Right and Wrong: Different For Americans?

Pandagon had some good observations on Ashcroft’s response to this torture thing:

[Update: I’m glad I copied those observations, since the link I previously used above no longer works. Downside of the Pandagon website reorganization…]

Ashcroft, even though he’s the Attorney General, is a person who believes that things are wrong even if they’re not against the law. Similarly, his party is, in large part, driven by similar ethics. Why would a man coming from his very strict moral and ethical background parse words like this? What he says is technically true – they sought to torture legally, and I’m pretty sure they now reject torture like it was a rat poison margarita.

But isn’t it something how a man who finds himself and his ideological movement inordinately capable of condemning any number of legal things is so readily capable of parsing this out of existence?

I’ve always wondered this about the gag rule on international family planning groups – that we were able to implement because people outside of America aren’t legally covered by our First Amendment. Despite taking an aggressive and even hostile stance as righteous purveyors of democracy throughout the world, we decided that freedom of speech is optional for non-Americans, rather than treating it as a fundamental human right that exists regardless of how any particular government chooses to treat it at a particular time.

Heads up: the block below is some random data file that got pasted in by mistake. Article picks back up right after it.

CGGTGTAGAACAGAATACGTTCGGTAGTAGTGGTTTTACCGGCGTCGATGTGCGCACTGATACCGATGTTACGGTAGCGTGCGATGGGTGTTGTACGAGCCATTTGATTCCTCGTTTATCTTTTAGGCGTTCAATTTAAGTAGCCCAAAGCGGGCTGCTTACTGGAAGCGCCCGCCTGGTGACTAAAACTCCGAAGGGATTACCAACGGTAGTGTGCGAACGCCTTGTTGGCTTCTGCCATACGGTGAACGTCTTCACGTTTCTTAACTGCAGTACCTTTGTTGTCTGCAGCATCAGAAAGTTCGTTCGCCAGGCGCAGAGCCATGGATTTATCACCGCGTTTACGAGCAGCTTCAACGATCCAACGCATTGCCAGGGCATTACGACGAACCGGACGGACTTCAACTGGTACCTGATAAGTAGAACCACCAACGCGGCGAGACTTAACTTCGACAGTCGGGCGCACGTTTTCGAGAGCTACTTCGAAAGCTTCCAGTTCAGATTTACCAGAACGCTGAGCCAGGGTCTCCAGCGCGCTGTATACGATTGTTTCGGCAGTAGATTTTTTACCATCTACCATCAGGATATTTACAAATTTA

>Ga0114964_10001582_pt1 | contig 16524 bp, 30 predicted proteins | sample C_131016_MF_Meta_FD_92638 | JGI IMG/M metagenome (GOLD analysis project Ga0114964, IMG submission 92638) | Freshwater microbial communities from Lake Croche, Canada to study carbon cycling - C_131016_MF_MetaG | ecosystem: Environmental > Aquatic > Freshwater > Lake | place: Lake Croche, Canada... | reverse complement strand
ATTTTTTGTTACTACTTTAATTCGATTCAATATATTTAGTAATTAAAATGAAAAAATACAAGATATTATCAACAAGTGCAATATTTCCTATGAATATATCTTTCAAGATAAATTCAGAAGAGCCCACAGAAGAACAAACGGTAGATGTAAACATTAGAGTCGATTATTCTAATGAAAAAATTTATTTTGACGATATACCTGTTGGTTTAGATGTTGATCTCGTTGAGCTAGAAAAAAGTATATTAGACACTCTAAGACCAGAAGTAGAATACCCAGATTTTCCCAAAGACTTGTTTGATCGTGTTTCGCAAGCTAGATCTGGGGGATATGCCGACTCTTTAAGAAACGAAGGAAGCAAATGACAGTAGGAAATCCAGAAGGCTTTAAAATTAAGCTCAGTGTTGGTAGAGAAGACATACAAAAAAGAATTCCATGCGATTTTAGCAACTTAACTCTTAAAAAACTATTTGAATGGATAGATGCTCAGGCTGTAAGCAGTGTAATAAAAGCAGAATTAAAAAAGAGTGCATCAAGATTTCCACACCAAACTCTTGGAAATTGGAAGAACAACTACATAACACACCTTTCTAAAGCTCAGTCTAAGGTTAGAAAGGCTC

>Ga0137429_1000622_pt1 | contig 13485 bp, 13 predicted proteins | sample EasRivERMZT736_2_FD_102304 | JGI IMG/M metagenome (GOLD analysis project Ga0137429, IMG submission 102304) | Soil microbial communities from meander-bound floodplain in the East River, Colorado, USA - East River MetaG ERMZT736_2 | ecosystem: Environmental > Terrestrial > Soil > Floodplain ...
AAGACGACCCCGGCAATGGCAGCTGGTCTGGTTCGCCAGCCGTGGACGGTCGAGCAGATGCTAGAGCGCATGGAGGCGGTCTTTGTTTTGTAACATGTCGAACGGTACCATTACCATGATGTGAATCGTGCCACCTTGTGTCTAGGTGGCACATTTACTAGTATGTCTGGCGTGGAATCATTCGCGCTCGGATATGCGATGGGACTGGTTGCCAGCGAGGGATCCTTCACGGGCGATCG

Why do we get to choose when to implement what’s right? Why do we get to detain people at Guantanamo Bay by declaring them outside of the jurisdiction of the courts?

The answer “because we can” is not enough. The answer “because it’s more convenient” is not enough.